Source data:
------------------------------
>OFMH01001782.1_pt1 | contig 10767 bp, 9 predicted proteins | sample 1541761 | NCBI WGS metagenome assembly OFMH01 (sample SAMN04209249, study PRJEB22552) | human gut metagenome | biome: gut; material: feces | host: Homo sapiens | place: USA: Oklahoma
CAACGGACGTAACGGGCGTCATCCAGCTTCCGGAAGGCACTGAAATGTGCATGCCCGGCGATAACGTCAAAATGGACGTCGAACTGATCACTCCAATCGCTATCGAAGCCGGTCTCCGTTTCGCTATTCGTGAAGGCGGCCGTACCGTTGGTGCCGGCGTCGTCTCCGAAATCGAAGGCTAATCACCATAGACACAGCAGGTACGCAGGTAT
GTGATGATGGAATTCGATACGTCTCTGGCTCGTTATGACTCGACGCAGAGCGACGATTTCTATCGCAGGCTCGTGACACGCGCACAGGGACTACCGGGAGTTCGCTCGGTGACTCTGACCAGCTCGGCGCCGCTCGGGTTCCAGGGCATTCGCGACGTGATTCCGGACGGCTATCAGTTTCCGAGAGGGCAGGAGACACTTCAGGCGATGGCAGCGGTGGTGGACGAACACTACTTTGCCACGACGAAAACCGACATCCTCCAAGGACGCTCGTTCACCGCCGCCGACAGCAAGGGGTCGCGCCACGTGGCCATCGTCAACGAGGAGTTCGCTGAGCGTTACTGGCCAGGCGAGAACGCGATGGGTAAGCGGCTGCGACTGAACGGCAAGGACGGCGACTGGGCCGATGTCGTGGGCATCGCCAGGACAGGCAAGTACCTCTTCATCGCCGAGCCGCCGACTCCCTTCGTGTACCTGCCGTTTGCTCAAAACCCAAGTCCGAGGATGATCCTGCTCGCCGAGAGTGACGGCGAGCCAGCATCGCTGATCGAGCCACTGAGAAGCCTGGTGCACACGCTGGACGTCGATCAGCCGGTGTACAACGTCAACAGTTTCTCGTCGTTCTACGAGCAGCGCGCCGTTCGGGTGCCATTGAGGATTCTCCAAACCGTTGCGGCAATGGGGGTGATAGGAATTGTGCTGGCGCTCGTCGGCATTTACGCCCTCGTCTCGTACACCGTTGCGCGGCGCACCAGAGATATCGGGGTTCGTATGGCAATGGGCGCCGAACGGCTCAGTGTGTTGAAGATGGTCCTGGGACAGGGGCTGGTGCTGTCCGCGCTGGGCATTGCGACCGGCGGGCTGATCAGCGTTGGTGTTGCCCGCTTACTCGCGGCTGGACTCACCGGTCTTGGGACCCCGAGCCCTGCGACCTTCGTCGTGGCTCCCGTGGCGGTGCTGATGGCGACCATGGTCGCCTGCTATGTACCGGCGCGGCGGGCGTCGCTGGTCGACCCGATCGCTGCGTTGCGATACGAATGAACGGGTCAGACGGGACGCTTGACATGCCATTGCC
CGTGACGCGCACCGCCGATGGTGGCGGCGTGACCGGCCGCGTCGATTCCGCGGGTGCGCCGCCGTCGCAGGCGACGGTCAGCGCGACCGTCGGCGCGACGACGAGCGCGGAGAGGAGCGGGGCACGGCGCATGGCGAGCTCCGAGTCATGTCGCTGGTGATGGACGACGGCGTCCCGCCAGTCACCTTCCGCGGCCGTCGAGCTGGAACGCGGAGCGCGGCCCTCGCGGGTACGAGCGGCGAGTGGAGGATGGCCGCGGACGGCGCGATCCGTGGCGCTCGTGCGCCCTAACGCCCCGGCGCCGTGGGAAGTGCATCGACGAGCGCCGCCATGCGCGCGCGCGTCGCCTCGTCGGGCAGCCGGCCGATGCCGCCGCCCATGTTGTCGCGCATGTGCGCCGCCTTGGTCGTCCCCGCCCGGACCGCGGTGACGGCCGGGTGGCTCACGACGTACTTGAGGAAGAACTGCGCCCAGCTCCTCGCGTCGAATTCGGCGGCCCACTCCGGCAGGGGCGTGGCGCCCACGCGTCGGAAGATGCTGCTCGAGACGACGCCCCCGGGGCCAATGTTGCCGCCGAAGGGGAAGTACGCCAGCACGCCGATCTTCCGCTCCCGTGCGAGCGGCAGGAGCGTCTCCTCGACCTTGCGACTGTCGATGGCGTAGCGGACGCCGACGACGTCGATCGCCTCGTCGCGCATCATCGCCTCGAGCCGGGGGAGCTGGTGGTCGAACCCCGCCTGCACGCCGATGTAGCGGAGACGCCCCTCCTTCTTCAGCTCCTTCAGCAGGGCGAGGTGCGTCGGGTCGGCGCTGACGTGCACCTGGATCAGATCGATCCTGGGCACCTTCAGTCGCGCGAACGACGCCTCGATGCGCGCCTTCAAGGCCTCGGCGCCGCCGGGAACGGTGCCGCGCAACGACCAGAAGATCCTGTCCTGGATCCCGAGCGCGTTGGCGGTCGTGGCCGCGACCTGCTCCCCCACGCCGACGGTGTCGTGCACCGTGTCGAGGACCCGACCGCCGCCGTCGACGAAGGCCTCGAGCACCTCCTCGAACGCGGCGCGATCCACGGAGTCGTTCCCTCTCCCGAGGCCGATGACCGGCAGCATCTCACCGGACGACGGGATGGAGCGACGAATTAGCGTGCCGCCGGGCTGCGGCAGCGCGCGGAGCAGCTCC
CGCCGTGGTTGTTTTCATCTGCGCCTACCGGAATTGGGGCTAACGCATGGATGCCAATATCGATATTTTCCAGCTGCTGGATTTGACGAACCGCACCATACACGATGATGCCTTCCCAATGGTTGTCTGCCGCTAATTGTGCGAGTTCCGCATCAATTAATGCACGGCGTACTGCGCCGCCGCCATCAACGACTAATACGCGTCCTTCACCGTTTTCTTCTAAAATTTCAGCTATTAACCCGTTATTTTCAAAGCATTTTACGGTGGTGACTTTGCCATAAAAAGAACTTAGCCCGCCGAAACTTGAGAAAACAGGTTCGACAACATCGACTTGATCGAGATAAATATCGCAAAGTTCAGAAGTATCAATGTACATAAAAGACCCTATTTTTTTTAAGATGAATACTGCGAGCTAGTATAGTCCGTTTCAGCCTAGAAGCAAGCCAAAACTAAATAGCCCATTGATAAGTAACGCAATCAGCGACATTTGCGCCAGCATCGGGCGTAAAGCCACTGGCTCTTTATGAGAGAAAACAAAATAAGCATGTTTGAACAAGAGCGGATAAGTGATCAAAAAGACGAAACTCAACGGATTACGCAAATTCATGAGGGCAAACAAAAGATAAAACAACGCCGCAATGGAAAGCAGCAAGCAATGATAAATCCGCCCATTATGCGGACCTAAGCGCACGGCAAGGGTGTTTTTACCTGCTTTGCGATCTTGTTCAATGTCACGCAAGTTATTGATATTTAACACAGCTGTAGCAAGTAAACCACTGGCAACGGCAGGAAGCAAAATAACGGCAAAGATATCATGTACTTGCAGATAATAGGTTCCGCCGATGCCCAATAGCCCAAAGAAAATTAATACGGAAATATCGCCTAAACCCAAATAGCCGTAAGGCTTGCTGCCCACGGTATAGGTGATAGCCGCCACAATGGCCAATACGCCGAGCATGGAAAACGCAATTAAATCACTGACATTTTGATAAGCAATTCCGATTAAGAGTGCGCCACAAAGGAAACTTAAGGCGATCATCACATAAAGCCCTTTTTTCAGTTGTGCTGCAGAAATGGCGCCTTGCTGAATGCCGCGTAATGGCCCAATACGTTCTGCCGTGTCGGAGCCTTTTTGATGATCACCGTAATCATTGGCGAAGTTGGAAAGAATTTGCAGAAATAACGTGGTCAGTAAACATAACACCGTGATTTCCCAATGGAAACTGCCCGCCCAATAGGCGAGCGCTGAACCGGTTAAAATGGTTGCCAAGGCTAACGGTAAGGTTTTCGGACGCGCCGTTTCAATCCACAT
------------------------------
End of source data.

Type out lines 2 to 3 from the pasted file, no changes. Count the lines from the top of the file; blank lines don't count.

CAACGGACGTAACGGGCGTCATCCAGCTTCCGGAAGGCACTGAAATGTGCATGCCCGGCGATAACGTCAAAATGGACGTCGAACTGATCACTCCAATCGCTATCGAAGCCGGTCTCCGTTTCGCTATTCGTGAAGGCGGCCGTACCGTTGGTGCCGGCGTCGTCTCCGAAATCGAAGGCTAATCACCATAGACACAGCAGGTACGCAGGTAT
GTGATGATGGAATTCGATACGTCTCTGGCTCGTTATGACTCGACGCAGAGCGACGATTTCTATCGCAGGCTCGTGACACGCGCACAGGGACTACCGGGAGTTCGCTCGGTGACTCTGACCAGCTCGGCGCCGCTCGGGTTCCAGGGCATTCGCGACGTGATTCCGGACGGCTATCAGTTTCCGAGAGGGCAGGAGACACTTCAGGCGATGGCAGCGGTGGTGGACGAACACTACTTTGCCACGACGAAAACCGACATCCTCCAAGGACGCTCGTTCACCGCCGCCGACAGCAAGGGGTCGCGCCACGTGGCCATCGTCAACGAGGAGTTCGCTGAGCGTTACTGGCCAGGCGAGAACGCGATGGGTAAGCGGCTGCGACTGAACGGCAAGGACGGCGACTGGGCCGATGTCGTGGGCATCGCCAGGACAGGCAAGTACCTCTTCATCGCCGAGCCGCCGACTCCCTTCGTGTACCTGCCGTTTGCTCAAAACCCAAGTCCGAGGATGATCCTGCTCGCCGAGAGTGACGGCGAGCCAGCATCGCTGATCGAGCCACTGAGAAGCCTGGTGCACACGCTGGACGTCGATCAGCCGGTGTACAACGTCAACAGTTTCTCGTCGTTCTACGAGCAGCGCGCCGTTCGGGTGCCATTGAGGATTCTCCAAACCGTTGCGGCAATGGGGGTGATAGGAATTGTGCTGGCGCTCGTCGGCATTTACGCCCTCGTCTCGTACACCGTTGCGCGGCGCACCAGAGATATCGGGGTTCGTATGGCAATGGGCGCCGAACGGCTCAGTGTGTTGAAGATGGTCCTGGGACAGGGGCTGGTGCTGTCCGCGCTGGGCATTGCGACCGGCGGGCTGATCAGCGTTGGTGTTGCCCGCTTACTCGCGGCTGGACTCACCGGTCTTGGGACCCCGAGCCCTGCGACCTTCGTCGTGGCTCCCGTGGCGGTGCTGATGGCGACCATGGTCGCCTGCTATGTACCGGCGCGGCGGGCGTCGCTGGTCGACCCGATCGCTGCGTTGCGATACGAATGAACGGGTCAGACGGGACGCTTGACATGCCATTGCC